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Abstract

PROVIA aims to meet a growing demand for knowledge on climate change vulnerability, impacts and adaptation by providing clear technical guidance that combines robust science with explicit consideration of user needs at the local, national and international levels, in both developed and developing countries. This document updates and improves existing guidance, discussing key issues at each stage of the adaptation cycle and covering the wide array of approaches, methods and tools available to address them.

Abstract

Climate change is expected to place increasing stress on the built and natural environments of cities as well as create new challenges for the provision of urban services and management systems. Minimizing the impacts of climate change requires that cities develop and implement adaptation plans. Despite the imperative, only a small number of cities have initiated the adaptation planning process. Drawing on theories of diffusion and capacity, and empirical assessments of initiatives in Durban, South Africa and Quito, Ecuador, this paper examines two questions:

Abstract

Climate Change Impacts and Adaptation in Washington State: Technical Summaries for Decision Makers summarizes existing knowledge about the likely effects of climate change on Washington State and the Pacific Northwest, with an emphasis on research since 2007.The report provides technical summaries detailing observed and projected changes for Washington's climate, water resources, forests, species and ecosystems, coasts and ocean, infrastructure, agriculture, and human health in an easy-to-read summary format designed to complement the foundational literature from which it draws.

Abstract

This publication is an attempt by selected experts from the Global Agenda Council on Climate Change to capture some of the latest thinking in the field of climate adaptation and financing, with the goal of assisting decision makers in both public and private sectors to gain a better understanding of this issue. The first chapter examines existing metrics that identify which countries and/or regions are most vulnerable to and least prepared for the effects of climate change.

Abstract

The City of Los Angeles (City of L.A. or the City) has initiated research to support planning for the impacts of climate change.

Abstract

Climate change adaptation is most likely to be implemented at a regional or local scale. Over the last decade a number of local governments, corporations and community groups have taken steps to manage the impacts of unavoidable climate change. As a result, there is an emerging body of practices that provide potential exemplars for practitioners and organisations considering ways to deal with the risks from climate change impacts.There are no golden rules on how to adapt. Adaptation projects are often steps in longer learning journeys.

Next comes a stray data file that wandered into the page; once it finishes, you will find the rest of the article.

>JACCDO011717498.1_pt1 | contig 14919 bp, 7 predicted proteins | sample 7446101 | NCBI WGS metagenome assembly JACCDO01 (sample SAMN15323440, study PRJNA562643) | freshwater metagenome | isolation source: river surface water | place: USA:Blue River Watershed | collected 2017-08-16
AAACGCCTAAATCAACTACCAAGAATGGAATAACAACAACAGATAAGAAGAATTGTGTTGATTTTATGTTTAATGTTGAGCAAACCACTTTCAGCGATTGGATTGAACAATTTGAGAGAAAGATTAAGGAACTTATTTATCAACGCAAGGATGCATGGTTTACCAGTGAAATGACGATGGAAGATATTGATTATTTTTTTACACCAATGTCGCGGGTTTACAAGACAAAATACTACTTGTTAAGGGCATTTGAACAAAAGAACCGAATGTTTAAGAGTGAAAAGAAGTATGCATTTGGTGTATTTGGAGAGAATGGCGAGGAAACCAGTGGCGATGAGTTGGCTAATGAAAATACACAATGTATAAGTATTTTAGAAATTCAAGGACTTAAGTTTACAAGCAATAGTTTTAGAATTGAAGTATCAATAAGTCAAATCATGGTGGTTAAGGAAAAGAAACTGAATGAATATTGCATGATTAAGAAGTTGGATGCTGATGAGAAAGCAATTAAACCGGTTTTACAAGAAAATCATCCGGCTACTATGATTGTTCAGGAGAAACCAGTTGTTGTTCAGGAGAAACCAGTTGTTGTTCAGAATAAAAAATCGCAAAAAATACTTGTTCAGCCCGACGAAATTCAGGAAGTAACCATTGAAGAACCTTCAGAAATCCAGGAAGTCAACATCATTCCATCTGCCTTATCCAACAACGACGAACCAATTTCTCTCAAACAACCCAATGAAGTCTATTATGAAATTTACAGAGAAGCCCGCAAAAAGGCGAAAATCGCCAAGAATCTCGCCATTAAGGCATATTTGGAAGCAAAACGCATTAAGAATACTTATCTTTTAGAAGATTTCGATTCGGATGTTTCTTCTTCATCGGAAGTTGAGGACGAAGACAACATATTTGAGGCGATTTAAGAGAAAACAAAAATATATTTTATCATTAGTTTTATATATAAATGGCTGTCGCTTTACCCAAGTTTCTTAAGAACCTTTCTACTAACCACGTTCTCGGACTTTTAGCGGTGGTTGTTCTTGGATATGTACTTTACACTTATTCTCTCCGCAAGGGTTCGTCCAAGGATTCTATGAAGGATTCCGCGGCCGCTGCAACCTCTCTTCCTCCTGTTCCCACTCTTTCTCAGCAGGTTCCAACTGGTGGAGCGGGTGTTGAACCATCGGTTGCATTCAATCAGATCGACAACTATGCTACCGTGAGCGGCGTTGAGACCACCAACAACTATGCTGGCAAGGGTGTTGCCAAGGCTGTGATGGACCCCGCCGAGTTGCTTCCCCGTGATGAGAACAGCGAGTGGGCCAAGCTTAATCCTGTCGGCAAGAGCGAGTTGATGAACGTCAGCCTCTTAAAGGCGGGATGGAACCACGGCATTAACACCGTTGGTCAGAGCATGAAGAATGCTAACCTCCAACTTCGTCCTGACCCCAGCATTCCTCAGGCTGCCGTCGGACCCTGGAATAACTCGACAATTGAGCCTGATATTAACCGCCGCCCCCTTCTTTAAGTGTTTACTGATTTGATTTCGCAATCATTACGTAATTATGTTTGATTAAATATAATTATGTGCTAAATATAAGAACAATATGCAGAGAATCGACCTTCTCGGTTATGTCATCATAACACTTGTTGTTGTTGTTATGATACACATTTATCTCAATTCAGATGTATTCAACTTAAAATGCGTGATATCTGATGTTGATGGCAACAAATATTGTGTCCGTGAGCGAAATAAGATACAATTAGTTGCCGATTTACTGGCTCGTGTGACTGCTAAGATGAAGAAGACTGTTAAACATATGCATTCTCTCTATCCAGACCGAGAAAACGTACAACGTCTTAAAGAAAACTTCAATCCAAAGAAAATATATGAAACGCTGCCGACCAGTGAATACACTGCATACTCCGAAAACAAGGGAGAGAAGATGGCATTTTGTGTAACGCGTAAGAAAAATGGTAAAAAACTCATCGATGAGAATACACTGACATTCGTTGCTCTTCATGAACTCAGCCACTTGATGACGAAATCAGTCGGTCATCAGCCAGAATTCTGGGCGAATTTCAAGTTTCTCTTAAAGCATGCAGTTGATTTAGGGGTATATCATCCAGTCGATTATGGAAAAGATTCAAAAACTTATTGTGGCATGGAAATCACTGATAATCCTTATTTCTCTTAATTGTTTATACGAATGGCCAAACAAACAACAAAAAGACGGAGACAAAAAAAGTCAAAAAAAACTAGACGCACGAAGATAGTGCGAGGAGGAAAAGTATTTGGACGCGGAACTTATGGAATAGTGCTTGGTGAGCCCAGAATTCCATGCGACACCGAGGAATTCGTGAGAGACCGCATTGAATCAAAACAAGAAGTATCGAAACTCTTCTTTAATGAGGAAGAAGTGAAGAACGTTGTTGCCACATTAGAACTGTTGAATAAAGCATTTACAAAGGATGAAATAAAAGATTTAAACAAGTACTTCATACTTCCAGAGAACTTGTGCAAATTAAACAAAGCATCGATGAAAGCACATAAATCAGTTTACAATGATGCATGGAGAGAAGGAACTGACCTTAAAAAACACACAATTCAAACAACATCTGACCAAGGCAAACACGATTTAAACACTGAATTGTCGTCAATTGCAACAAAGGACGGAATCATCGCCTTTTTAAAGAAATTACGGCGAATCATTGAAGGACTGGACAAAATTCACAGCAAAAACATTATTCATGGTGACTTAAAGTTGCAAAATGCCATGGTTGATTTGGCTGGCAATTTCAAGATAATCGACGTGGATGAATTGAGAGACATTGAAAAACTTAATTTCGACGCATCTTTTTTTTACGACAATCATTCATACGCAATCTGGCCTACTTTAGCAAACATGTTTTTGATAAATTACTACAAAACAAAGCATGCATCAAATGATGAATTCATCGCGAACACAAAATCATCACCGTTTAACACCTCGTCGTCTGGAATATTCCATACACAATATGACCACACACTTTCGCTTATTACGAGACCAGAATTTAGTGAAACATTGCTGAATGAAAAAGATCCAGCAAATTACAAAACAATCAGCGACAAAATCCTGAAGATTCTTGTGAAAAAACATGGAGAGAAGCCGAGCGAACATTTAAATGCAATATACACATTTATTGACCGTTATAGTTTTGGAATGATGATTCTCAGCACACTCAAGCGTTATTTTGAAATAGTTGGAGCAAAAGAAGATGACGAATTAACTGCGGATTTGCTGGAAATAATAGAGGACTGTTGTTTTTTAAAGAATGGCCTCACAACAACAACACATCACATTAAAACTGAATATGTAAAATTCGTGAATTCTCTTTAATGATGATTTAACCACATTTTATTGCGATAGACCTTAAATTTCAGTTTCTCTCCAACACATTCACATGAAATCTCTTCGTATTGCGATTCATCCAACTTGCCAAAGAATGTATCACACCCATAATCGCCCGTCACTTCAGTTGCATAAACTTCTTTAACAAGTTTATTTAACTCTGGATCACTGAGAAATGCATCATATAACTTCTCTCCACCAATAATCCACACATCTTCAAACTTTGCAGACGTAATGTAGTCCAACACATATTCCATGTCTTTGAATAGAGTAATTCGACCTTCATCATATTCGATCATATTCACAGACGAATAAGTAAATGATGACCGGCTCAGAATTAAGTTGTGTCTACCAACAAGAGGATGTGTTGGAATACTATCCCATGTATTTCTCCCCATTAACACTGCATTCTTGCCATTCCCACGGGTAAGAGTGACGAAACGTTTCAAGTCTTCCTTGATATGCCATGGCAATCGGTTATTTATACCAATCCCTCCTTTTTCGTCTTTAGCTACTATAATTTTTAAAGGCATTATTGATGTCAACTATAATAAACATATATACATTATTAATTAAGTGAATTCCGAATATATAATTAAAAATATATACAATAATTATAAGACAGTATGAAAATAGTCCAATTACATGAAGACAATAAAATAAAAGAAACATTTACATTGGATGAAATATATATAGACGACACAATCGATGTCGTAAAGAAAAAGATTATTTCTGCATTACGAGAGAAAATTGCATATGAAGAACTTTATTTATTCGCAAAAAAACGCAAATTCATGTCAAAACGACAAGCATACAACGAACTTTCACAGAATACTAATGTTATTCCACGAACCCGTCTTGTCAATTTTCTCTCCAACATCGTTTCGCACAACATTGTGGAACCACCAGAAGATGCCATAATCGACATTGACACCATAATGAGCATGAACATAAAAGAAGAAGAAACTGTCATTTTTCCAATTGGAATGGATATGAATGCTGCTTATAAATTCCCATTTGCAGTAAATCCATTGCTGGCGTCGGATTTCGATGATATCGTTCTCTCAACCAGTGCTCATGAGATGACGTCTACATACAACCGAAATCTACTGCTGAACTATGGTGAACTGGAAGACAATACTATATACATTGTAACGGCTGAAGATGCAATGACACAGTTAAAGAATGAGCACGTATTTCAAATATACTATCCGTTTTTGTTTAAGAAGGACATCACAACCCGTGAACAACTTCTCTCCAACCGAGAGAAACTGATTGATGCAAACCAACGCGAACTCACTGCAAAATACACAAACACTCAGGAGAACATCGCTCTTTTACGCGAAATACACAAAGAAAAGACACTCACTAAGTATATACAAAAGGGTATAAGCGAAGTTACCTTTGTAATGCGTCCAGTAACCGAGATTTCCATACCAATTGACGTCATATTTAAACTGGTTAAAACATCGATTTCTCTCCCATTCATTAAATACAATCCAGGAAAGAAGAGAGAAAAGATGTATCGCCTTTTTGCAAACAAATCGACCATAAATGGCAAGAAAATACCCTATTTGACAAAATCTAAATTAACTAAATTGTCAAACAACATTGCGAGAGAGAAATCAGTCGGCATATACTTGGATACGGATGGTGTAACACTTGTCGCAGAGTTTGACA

Abstract

The Oahu Metropolitan Planning Organization (OahuMPO) was selected by the Federal Highway Administration (FHWA) as one of five pilots nationwide to perform and evaluate a risk assessment of climate change on important transportation assets. The conceptual model shown below defines a method of integrating an inventory of assets with climate information and determining how vulnerable the asset is from two dimensions: the impact to the asset itself and, importantly, the socioeconomic consequences of that impact.

Abstract

On November 15, 2012, Governor Andrew Cuomo convened the NYS 2100 Commission in response to the recent, and unprecedented, severe weather events experienced by New York State and the surrounding region: most recently, Superstorm Sandy, Hurricane Irene, and Tropical Storm Lee. The Governor asked the Commission to examine and evaluate key vulnerabilities in the State’s critical infrastructure systems, and to recommend actions that should be taken to strengthen and improve the resilience of those systems.

Abstract

The purpose of this report is to summarise a review of the degree to which climate change has so far been mainstreamed in national strategic plans, policies and budgets, and – in a sectoral case study (presented in Annex 1) – the extent to which mainstreaming has translated to implementation.

Abstract

The purpose of this report is to summarise a review of the degree to which climate change has so far been mainstreamed in national strategic plans, policies and budgets, and – in a sectoral case study (presented in Annex 1) – the extent to which mainstreaming has translated to implementation.

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